I have been waiting for this game to get released in English since I first learned of its existence in the late 90s. Arabian-themed games interest me and they're not terribly common (especially RPGs like Exile). I think the appeal to me is because of how much awesomely romanticized renditions like Prince of Persia and Quest For Glory 2 grabbed me, or perhaps from being raised on a healthy diet of Indiana Jones and other adventure movies. Either way, Arabian Nights absolutely looked like my cup of tea for the longest time and it frustrated me to no end that it was locked behind an impenetrable wall of moonspeak.( Read more...Collapse )
Don't mind the screenshots. I didn't crop them down from how they displayed on my television because I didn't super feel like it. If nothing else, imagine that on a 52" screen and that's how it looked when I was playing. Sure beats how Final Fantasy V looked on my (omg huge at the time) 17" CRT!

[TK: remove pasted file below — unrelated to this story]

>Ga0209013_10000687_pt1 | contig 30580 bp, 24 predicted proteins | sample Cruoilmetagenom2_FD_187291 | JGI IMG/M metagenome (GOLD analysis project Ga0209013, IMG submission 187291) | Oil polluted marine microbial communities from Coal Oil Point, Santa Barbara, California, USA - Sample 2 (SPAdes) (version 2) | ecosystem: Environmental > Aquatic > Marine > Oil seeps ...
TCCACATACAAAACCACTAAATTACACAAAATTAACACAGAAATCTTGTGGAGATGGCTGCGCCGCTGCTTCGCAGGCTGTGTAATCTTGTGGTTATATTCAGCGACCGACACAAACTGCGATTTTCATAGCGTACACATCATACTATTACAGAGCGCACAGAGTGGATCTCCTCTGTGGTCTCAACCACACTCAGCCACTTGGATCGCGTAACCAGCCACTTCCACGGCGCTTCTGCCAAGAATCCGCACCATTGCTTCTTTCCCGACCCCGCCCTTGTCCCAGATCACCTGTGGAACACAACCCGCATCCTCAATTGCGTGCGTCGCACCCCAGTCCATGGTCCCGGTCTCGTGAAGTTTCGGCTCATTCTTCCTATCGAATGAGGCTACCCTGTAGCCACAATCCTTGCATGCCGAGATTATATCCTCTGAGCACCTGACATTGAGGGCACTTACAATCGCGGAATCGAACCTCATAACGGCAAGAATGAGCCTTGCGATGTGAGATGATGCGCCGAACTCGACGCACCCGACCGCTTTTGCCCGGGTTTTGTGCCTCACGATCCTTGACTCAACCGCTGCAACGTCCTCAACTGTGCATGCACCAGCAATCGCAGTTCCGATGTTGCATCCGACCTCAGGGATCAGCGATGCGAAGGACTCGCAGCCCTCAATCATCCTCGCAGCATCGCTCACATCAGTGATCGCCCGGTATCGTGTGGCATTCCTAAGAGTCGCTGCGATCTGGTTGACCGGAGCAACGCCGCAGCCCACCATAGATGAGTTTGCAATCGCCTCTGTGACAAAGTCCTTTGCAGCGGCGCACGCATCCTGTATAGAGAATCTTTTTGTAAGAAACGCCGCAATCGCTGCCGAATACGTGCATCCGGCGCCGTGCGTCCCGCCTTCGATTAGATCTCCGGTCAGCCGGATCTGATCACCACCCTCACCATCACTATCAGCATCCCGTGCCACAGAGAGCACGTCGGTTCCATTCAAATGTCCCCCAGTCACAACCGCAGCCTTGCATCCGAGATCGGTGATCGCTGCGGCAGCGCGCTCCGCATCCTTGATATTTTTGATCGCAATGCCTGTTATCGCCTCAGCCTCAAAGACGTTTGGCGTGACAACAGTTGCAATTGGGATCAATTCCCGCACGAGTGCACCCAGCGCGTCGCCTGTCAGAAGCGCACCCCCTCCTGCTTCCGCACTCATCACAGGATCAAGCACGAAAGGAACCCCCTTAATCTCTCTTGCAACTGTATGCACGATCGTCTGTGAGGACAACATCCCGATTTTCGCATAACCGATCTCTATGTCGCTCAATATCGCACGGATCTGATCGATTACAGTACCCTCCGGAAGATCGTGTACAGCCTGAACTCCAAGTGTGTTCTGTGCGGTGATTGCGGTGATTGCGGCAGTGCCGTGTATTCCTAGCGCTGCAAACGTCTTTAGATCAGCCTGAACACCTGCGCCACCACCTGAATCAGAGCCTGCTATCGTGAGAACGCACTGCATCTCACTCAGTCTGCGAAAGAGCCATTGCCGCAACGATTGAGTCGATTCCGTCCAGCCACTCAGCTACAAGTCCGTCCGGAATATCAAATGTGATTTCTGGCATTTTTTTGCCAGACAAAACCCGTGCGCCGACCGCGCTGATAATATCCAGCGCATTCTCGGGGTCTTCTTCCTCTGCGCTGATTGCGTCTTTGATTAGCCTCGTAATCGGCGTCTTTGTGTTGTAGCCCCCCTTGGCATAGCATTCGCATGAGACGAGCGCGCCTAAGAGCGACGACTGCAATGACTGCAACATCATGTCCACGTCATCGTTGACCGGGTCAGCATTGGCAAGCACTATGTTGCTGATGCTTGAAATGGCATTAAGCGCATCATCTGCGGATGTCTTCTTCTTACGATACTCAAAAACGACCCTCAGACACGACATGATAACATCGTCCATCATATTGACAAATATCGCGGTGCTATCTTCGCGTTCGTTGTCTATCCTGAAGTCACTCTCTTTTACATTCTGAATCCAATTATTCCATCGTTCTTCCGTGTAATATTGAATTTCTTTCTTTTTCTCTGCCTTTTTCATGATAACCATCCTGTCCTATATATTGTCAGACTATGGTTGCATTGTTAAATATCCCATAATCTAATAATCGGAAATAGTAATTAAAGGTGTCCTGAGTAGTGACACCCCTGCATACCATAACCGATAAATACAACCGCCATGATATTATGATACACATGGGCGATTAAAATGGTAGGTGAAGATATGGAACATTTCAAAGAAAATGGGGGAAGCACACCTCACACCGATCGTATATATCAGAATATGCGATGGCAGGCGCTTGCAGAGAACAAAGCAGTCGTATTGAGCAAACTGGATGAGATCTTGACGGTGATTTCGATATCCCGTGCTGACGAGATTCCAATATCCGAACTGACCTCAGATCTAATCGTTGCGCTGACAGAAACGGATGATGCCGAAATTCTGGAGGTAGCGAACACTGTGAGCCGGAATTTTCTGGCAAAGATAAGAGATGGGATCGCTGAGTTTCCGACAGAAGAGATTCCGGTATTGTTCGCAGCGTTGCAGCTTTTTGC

For a while there, Konami was doing some pretty slick stuff with their PS2 spine designs in the US. Instead of just having the normal title/serial number or the less-common-but-nice-looking wrap around artwork, they were inserting a set of three screenshots on the spines of their US-released games:
Looks like they stopped sometime after Silent Hill 2 and before Silent Hill 3, but the Suikoden series kept it going all the way through Suikoden V. Threw in copies of Shin Contra (J), Ring of Red (J), and Silent Hill 3 (U) for comparison there.
Looking back, it's kind of neat. I wish they still did it.
Now I think I'll dig around and see if I'm missing any of their games with the triple screen spines so I can round out my collection.
I never knew of this game's existence until someone posted about the translation patch on HG101 about two weeks ago. I was tied up with Treasure Hunter G at the time, so I had to wait until I finished that to give it a shot. Reading up on it, it looks like it was Eiji Aonuma's big break that got him picked up for addition to the Ocarina of Time crew (which he totally ROCKED and then went on to build some of my favorite entries in the Zelda franchise).( Read more...Collapse )